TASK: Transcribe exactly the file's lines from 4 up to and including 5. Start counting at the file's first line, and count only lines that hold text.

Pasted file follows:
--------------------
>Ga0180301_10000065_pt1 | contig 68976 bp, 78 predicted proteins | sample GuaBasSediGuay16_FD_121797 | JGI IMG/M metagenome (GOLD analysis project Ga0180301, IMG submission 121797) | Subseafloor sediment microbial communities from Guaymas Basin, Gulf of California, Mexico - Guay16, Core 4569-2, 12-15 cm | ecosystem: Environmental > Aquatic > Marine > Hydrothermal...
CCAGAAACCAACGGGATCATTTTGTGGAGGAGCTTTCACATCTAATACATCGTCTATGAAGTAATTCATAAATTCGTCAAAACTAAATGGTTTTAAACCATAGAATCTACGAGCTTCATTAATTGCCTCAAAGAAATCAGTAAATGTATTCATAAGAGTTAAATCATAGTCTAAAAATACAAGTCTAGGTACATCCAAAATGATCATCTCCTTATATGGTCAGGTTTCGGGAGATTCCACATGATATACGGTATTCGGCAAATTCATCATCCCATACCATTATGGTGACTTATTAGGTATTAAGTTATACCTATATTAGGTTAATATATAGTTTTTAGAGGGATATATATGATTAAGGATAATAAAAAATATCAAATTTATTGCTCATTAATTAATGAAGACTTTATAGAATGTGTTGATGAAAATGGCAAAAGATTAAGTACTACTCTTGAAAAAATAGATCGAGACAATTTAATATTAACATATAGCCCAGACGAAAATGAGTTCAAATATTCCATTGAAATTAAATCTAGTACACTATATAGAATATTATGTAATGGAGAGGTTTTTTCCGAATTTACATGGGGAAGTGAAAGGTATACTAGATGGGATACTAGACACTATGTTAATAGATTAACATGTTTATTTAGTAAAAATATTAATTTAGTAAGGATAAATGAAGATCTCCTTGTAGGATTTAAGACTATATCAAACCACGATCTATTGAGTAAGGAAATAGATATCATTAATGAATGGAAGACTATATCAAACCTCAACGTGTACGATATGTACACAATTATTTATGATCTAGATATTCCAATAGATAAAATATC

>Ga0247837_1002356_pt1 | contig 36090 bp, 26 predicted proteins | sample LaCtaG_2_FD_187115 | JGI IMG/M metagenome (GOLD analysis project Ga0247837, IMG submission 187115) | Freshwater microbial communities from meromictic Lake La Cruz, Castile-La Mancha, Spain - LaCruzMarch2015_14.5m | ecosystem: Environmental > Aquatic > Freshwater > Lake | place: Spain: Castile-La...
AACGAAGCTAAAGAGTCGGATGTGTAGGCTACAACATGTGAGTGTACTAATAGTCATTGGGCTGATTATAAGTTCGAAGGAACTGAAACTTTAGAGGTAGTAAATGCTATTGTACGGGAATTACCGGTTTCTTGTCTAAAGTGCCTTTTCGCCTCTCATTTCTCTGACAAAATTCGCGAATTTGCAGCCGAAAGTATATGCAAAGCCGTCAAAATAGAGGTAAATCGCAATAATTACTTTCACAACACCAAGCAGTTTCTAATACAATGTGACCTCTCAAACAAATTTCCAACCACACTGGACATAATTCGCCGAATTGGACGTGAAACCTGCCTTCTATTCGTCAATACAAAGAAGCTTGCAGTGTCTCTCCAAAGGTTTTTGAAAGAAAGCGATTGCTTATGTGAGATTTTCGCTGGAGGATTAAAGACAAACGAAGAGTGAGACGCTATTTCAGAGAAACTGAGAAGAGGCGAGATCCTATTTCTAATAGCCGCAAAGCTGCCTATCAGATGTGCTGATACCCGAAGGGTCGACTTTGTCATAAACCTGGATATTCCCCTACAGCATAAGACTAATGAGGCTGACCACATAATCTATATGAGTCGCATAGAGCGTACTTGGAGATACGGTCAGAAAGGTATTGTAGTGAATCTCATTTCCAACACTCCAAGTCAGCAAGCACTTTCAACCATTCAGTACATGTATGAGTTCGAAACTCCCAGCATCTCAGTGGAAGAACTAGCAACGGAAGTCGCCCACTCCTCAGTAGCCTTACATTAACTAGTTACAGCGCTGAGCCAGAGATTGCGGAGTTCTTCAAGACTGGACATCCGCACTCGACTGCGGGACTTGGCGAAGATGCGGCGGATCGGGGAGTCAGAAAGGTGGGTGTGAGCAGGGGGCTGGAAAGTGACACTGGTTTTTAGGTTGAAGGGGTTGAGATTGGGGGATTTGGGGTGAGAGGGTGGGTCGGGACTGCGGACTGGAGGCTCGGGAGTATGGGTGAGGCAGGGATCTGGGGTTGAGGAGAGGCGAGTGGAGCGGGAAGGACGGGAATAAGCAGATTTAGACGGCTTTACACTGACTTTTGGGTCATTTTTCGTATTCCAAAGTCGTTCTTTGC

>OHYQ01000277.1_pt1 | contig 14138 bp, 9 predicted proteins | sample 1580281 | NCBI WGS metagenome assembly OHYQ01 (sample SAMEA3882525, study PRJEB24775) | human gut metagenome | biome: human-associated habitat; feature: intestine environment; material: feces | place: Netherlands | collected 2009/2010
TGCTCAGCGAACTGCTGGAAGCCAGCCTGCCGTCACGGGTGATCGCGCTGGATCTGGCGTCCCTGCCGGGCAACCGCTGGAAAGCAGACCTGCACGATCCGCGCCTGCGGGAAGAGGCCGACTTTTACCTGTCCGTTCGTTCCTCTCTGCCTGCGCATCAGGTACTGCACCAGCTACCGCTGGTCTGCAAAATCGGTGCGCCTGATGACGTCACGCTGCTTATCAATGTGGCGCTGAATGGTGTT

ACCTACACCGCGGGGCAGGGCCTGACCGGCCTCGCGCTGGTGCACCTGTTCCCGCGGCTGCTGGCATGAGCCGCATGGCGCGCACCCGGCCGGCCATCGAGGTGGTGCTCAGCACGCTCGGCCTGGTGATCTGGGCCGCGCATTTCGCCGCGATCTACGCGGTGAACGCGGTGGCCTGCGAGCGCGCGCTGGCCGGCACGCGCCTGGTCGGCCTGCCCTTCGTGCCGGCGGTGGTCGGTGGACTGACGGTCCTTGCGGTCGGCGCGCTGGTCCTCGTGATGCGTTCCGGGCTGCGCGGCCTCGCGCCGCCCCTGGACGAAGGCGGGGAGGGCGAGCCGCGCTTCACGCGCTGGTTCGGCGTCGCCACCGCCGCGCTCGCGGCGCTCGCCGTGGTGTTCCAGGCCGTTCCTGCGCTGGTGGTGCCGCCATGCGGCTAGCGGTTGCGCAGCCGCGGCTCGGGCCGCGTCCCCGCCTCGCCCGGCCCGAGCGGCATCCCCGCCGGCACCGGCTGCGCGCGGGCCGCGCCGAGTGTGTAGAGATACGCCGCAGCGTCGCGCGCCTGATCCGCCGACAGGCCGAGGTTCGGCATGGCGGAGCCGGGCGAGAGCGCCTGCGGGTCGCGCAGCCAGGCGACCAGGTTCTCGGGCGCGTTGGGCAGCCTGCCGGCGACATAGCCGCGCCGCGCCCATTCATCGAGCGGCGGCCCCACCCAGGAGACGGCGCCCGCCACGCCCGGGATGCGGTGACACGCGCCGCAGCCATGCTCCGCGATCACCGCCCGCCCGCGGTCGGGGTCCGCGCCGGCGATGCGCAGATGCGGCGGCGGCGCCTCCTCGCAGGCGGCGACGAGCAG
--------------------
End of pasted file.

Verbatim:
AACGAAGCTAAAGAGTCGGATGTGTAGGCTACAACATGTGAGTGTACTAATAGTCATTGGGCTGATTATAAGTTCGAAGGAACTGAAACTTTAGAGGTAGTAAATGCTATTGTACGGGAATTACCGGTTTCTTGTCTAAAGTGCCTTTTCGCCTCTCATTTCTCTGACAAAATTCGCGAATTTGCAGCCGAAAGTATATGCAAAGCCGTCAAAATAGAGGTAAATCGCAATAATTACTTTCACAACACCAAGCAGTTTCTAATACAATGTGACCTCTCAAACAAATTTCCAACCACACTGGACATAATTCGCCGAATTGGACGTGAAACCTGCCTTCTATTCGTCAATACAAAGAAGCTTGCAGTGTCTCTCCAAAGGTTTTTGAAAGAAAGCGATTGCTTATGTGAGATTTTCGCTGGAGGATTAAAGACAAACGAAGAGTGAGACGCTATTTCAGAGAAACTGAGAAGAGGCGAGATCCTATTTCTAATAGCCGCAAAGCTGCCTATCAGATGTGCTGATACCCGAAGGGTCGACTTTGTCATAAACCTGGATATTCCCCTACAGCATAAGACTAATGAGGCTGACCACATAATCTATATGAGTCGCATAGAGCGTACTTGGAGATACGGTCAGAAAGGTATTGTAGTGAATCTCATTTCCAACACTCCAAGTCAGCAAGCACTTTCAACCATTCAGTACATGTATGAGTTCGAAACTCCCAGCATCTCAGTGGAAGAACTAGCAACGGAAGTCGCCCACTCCTCAGTAGCCTTACATTAACTAGTTACAGCGCTGAGCCAGAGATTGCGGAGTTCTTCAAGACTGGACATCCGCACTCGACTGCGGGACTTGGCGAAGATGCGGCGGATCGGGGAGTCAGAAAGGTGGGTGTGAGCAGGGGGCTGGAAAGTGACACTGGTTTTTAGGTTGAAGGGGTTGAGATTGGGGGATTTGGGGTGAGAGGGTGGGTCGGGACTGCGGACTGGAGGCTCGGGAGTATGGGTGAGGCAGGGATCTGGGGTTGAGGAGAGGCGAGTGGAGCGGGAAGGACGGGAATAAGCAGATTTAGACGGCTTTACACTGACTTTTGGGTCATTTTTCGTATTCCAAAGTCGTTCTTTGC

>OHYQ01000277.1_pt1 | contig 14138 bp, 9 predicted proteins | sample 1580281 | NCBI WGS metagenome assembly OHYQ01 (sample SAMEA3882525, study PRJEB24775) | human gut metagenome | biome: human-associated habitat; feature: intestine environment; material: feces | place: Netherlands | collected 2009/2010